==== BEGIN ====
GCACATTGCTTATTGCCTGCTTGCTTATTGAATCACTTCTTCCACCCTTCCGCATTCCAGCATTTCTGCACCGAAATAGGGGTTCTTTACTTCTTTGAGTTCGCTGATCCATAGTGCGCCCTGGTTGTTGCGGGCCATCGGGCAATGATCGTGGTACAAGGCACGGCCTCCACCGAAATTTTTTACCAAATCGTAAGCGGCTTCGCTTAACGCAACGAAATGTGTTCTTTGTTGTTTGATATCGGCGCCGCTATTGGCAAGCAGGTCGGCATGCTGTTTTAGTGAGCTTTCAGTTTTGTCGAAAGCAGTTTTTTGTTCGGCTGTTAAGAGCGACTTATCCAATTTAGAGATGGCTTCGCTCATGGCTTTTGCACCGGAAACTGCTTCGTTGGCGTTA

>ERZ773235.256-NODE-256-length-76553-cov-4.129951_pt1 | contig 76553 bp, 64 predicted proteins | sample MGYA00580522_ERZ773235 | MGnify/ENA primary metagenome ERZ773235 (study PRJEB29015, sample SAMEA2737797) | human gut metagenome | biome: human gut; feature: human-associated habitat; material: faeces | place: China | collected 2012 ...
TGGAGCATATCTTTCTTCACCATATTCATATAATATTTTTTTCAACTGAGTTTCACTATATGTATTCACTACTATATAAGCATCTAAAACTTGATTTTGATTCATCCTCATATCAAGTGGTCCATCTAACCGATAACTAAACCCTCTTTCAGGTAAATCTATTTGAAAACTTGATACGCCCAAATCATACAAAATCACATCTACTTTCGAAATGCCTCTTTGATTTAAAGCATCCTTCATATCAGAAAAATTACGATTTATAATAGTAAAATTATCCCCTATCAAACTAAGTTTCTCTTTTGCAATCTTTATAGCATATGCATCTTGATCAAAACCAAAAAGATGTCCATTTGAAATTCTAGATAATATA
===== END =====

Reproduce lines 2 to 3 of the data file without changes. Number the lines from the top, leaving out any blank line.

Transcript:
>ERZ773235.256-NODE-256-length-76553-cov-4.129951_pt1 | contig 76553 bp, 64 predicted proteins | sample MGYA00580522_ERZ773235 | MGnify/ENA primary metagenome ERZ773235 (study PRJEB29015, sample SAMEA2737797) | human gut metagenome | biome: human gut; feature: human-associated habitat; material: faeces | place: China | collected 2012 ...
TGGAGCATATCTTTCTTCACCATATTCATATAATATTTTTTTCAACTGAGTTTCACTATATGTATTCACTACTATATAAGCATCTAAAACTTGATTTTGATTCATCCTCATATCAAGTGGTCCATCTAACCGATAACTAAACCCTCTTTCAGGTAAATCTATTTGAAAACTTGATACGCCCAAATCATACAAAATCACATCTACTTTCGAAATGCCTCTTTGATTTAAAGCATCCTTCATATCAGAAAAATTACGATTTATAATAGTAAAATTATCCCCTATCAAACTAAGTTTCTCTTTTGCAATCTTTATAGCATATGCATCTTGATCAAAACCAAAAAGATGTCCATTTGAAATTCTAGATAATATA